The common law recognizes as not necessarily unlawful certain manly sports calculated to give bodily strength, skill and activity, and "to fit people for defence, public as well as personal, in time of need." Playing at cudgels or foils, or wrestling by consent, there being no motive to do bodily harm on either side, are said to be exercises of this description. Fost. C. L. 259, 260. Com. Dig. Plead. 3 m. 18. But prize-fighting, boxing matches, and encounters of that kind, serve no useful purpose, tend to breaches of the peace, and are unlawful even when entered into by agreement and without anger or mutual ill will. Fost. C. L. 260. 2 Greenl. on Ev. § 85. 1 Stephens N. P. 211.
If one party license another to beat him, such license is void, because it is against the law. Matthew v. Ollerton, Comb. 218. In an action for assault, the defendant attempted to put in evidence that the plaintiff and he had boxed by consent, but it was held no bar to the action, for boxing was unlawful, and the consent of the parties to fight could not excuse the injury. Boulter v. Clark, Bull. N. P. 16. The same rule was laid down in Stout v. Wren, 1 Hawks, (N. C.) 420, and in Bell v. Hansley, 3 Jones, (N. C.) 131. In Adams v. Waggoner, 33 Ind. 531, the authorities are reviewed, and it was held that it was no bar to an action for assault that the parties fought with each other by mutual consent, but that such consent may be shown in mitigation of damages. See Logan v. Austin, 1 Stew. (Ala.) 476. It was said by Coleridge, J., in Regina v. Lewis, 1 C. & K. 419, that "no one is justified in striking another except it be in self-defence, and it ought to be known, that whenever two persons go out to strike each other, and do so, each is guilty of an assault;" and that it was immaterial who strikes the first blow. See Rex v. Perkins, 4 C. & P. 537.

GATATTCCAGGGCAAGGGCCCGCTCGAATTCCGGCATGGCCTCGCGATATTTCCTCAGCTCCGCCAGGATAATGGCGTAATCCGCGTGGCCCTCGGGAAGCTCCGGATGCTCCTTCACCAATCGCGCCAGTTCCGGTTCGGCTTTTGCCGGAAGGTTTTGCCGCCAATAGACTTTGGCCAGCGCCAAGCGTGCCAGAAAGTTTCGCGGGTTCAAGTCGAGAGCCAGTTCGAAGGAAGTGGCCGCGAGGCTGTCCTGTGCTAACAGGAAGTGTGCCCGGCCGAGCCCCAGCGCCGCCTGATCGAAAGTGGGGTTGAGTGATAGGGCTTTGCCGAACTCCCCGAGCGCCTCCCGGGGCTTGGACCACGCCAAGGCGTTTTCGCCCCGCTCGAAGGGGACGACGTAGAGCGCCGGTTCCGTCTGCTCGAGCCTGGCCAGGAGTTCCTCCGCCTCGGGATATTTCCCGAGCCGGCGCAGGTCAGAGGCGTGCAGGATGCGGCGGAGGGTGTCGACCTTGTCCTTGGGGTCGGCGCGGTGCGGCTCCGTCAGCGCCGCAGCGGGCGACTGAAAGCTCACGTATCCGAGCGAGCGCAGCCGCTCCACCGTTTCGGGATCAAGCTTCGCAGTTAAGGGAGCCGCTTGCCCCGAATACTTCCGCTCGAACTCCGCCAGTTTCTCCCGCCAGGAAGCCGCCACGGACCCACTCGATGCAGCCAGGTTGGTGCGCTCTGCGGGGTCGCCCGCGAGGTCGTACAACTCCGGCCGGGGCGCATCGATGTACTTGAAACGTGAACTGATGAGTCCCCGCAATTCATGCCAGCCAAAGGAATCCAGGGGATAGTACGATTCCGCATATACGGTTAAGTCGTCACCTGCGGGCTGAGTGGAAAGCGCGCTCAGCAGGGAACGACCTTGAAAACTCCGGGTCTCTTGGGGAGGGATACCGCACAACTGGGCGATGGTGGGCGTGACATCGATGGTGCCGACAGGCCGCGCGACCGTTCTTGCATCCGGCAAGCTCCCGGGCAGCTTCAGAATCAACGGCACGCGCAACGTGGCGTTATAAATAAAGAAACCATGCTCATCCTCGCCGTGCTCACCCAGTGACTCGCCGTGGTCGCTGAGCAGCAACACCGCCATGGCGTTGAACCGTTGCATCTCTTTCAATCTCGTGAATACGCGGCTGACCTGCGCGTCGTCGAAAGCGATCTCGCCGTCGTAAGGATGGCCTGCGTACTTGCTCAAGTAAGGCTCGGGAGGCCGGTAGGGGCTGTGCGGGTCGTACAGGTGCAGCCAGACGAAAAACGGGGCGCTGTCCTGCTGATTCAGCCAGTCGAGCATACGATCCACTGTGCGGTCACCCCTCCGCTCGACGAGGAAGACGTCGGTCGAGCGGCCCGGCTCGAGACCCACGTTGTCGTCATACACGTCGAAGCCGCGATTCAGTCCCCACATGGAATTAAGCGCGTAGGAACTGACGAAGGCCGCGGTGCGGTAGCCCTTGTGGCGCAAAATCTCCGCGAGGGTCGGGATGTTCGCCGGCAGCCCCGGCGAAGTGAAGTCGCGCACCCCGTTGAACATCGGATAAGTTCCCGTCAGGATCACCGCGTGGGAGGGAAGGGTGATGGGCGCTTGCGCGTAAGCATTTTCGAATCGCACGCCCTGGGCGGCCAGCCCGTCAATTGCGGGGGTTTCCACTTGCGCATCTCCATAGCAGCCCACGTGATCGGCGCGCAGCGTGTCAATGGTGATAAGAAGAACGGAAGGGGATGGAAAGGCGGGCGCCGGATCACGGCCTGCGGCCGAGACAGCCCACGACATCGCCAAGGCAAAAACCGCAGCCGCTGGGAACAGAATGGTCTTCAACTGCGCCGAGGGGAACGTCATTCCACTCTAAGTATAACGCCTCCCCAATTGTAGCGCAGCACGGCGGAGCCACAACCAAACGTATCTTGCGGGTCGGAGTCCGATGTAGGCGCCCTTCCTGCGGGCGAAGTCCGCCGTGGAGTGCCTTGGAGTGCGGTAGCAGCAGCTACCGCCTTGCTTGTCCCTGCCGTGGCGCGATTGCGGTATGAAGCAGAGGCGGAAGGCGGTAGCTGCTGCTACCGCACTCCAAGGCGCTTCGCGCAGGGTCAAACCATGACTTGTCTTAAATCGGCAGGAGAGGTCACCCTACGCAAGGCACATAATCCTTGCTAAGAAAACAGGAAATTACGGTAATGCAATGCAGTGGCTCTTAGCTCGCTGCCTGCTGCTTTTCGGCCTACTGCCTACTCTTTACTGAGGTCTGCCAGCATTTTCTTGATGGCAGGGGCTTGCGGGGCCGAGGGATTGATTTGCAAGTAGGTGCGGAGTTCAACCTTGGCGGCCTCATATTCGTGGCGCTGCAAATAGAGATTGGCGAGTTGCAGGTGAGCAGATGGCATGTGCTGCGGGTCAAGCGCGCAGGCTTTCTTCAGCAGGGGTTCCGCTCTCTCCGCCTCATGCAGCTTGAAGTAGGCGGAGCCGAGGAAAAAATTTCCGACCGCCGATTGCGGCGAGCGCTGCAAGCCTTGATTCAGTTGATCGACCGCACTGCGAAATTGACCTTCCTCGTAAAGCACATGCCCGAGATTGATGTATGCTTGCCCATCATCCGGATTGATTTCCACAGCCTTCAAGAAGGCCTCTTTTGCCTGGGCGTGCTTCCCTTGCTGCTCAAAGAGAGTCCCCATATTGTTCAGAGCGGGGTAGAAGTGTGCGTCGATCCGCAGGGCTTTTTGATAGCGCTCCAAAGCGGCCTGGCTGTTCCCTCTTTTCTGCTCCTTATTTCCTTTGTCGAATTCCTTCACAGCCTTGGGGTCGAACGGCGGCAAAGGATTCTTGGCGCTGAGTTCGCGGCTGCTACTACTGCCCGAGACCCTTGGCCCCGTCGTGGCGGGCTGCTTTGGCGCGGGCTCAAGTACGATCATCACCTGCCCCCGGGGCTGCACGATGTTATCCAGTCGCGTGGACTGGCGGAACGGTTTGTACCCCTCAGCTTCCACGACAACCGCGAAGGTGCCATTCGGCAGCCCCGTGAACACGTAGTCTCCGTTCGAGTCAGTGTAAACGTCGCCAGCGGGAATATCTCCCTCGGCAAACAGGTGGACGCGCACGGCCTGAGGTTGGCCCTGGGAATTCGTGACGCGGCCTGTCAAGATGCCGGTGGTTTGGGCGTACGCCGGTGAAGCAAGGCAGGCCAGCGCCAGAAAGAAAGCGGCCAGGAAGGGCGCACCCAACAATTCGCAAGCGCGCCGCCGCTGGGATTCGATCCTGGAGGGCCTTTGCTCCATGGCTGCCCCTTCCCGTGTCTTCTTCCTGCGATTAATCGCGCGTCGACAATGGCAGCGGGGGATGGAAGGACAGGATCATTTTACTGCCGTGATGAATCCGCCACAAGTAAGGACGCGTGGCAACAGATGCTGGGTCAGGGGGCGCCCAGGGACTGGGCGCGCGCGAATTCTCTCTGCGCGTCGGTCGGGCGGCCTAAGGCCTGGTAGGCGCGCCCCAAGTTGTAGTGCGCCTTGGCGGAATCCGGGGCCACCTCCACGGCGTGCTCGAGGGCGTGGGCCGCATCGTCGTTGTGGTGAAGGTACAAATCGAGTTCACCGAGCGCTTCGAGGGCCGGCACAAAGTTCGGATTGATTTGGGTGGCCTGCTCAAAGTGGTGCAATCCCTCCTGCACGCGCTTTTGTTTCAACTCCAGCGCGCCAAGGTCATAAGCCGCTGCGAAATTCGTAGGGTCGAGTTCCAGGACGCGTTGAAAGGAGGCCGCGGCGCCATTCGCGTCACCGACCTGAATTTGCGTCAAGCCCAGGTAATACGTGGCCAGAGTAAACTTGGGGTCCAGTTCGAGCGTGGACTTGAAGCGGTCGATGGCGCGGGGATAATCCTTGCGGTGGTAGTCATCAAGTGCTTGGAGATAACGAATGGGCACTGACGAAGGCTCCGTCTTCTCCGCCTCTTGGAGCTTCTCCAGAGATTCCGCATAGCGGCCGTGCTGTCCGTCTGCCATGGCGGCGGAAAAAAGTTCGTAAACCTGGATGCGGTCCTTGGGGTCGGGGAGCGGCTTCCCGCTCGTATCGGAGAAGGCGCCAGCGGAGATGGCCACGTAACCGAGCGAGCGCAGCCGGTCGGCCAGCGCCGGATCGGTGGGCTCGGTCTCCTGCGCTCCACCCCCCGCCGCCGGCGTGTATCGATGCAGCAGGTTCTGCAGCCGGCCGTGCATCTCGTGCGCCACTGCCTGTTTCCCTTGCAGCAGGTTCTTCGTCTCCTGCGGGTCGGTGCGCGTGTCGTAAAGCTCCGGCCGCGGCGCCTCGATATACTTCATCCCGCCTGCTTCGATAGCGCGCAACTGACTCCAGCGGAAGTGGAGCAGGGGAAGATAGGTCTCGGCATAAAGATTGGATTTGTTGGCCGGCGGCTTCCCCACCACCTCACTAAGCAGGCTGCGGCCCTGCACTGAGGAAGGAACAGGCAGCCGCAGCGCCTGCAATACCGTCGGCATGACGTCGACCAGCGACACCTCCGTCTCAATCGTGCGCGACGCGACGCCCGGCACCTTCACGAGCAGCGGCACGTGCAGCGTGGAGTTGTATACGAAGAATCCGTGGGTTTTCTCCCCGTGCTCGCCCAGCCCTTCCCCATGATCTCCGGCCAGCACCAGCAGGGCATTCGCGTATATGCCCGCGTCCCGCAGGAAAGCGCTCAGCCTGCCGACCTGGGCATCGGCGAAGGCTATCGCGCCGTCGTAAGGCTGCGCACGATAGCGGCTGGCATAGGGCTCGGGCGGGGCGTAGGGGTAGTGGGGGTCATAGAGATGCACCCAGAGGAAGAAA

Two cases only have been called to our attention, where a different rule has been declared. In Champer v. State, 14 Ohio St 487, it was held that an indictment against A. for an assault and battery on B. was not sustained by evidence that A. assaulted and beat B. in a fight at fisticuffs, by agreement between them. This is the substance of the report, and the facts are not disclosed. No reasons are given or cases cited in support of the proposition, and we cannot but regard it as opposed to the weight
of authority. In State v. Beck, 1 Hill, (S. C.) 363, the opinion contains statements of law in which we cannot concur.